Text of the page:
The deepest, coldest abyss is a month spent on Parler
All of my bleak and predictable takeaways from hanging out on the conservative version of Twitter
You know what Nietzsche said about monsters and the abyss right? It goes, “He who fights with monsters might take care lest he thereby become a monster. And gaze long enough into an abyss, the abyss will gaze back.”
These are certainly good words of advice to heed if you think the abyss is inherently bad. I can tell you from personal experience that the void is mostly just misunderstood. For one, the abyss has provided me with so many writing opportunities. I would be broke (well, more broke) if it wasn’t for all things voidy and abyssy.
I also think there’s value in looking down into the nadirs of human experience. How else are we going to learn about ourselves and the world around us if we can’t see the bottom?
And this is why I don’t hesitate to sign up for Parler, a social media platform that has drawn millions of conservative users in the past few weeks. The site—which is ostensibly a knock-off of Twitter and Reddit—touts freedom of speech without censorship. When Twitter began flagging Trump’s increasingly unhinged tweets as false or misleading, his legion of followers saw that as censorship, so to Parler they flocked.
Before I joined Parler, I thought I knew what the abyss was. Turns out, I didn’t know how deep it went.
Parler showed me how dark and stupid and boring it can get.
I swipe a photo from Facebook of some asshole I knew from high school. This is my Parler profile pic. I have no doubt that this guy is legit a Trump supporter in real life, so using his image for my fake Parler account only feels like half lying. He’s clean cut and handsome enough to attract thirsty MAGA heads and Aaryan enough to look like fit in with the rest of Parler’s users.
Now I need a screen name, but what conveys my patriotism? I briefly use the screen name “Duncan Hunter Jr.”—the disgraced congressman from San Diego—but parodying a well-known person for my fake account just feels like too many layers to manage. I want something that says I’m a literal American that will uphold American ideals, which includes our right to only believe what we want to believe.
I land on the name “Literal American.”
I try to get in the head of Literal American, and by extension, all Parler users. I come up with a rudimentary backstory that involves a lot of privilege and sadness. Literal American is a recent divorcee, and he’s just taken his ex-wife to the bank. Financially secure yet confused about the hurt he feels inside, he takes his anger out on the world. Why isn’t his pain—the pain of a straight, white man—valid? Why doesn’t his life matter? How come no one laughs at his jokes? Literal American is a very funny guy.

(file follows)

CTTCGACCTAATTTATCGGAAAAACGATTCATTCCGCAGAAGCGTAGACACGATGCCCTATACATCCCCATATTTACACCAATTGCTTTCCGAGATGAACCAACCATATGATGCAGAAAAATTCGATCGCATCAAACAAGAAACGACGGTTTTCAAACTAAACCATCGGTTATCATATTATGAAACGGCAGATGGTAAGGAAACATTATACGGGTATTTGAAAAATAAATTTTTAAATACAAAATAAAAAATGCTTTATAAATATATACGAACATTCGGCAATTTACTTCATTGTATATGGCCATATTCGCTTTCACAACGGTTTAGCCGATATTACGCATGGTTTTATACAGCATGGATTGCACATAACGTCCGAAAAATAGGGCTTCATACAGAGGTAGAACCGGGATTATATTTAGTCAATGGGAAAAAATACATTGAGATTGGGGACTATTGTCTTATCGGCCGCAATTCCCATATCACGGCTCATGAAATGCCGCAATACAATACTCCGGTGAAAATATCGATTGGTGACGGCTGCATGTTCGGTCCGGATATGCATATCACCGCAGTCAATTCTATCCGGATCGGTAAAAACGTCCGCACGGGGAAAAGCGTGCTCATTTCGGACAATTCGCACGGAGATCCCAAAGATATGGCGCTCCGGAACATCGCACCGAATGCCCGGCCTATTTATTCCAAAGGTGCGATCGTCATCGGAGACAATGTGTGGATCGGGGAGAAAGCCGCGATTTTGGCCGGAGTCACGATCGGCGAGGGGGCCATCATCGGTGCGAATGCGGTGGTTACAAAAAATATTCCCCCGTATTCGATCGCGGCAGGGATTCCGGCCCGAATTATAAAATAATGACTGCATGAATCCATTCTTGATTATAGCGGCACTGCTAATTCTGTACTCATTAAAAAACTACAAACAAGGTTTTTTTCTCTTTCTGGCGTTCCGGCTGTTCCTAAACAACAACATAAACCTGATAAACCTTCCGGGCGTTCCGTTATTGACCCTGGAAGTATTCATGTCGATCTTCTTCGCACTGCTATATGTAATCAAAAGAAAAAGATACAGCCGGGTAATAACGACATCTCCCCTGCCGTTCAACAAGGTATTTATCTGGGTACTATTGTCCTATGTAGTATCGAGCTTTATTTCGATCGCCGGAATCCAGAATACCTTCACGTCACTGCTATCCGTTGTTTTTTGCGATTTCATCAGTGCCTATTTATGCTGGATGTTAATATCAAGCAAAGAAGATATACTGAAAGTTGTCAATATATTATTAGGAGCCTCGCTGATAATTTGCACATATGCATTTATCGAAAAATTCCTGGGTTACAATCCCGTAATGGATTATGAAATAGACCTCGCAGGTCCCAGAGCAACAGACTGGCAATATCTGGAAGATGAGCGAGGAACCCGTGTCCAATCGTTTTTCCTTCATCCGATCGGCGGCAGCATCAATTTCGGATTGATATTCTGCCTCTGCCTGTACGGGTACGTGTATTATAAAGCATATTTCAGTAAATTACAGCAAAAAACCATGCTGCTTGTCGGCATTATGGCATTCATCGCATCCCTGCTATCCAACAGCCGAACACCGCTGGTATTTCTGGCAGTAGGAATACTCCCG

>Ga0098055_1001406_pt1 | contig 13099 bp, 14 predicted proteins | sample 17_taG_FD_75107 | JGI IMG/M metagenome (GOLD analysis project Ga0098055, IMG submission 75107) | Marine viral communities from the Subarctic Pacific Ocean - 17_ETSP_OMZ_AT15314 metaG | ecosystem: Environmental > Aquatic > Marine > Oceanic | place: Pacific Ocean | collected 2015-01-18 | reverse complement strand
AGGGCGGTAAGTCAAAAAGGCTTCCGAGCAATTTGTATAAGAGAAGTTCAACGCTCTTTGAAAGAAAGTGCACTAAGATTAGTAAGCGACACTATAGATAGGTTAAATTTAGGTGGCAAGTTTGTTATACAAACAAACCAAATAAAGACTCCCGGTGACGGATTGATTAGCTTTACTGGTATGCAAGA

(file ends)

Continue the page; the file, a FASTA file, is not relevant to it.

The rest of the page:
For these reasons, Literal American has turned to Parler.
A parlay by Literal American: “Almost as tired of this stolen election as Sleepy Joe is all the time.” Zero upvotes received.
I’m not even on the platform for a full day before I see someone reference to Satan in earnest.
LifeSiteNews—a very reputable news source, I’m sure—publishes a story with a headline that reads “90-year-old woman chooses euthenasia rather than endure another COVID lockdown.”
One of the responses comes from “Rachel G”: “She was isolated to the point where only the Devil was allowed to visit her.”
I look at Rachel G’s parlay (btw, “parlay” : Parler :: “tweet” : Twitter) for a long time, trying to understand it. Who is the devil in this situation? Is it COVID, loneliness, or lockdowns? Even if euthanasia is the 90 year old’s choice, is it still the devil’s handiwork? How are people who believe in the devil even allowed to use the internet? Everything’s confusing.
I realize that the rage and frustration must be what conservatives feel when they use just about any other site on the internet. Imagine what it must be like to be an elderly worm-brained Fox News victim stepping into Twitter for the first time. People don’t like cops? They have preferred pronouns? OnlyFans??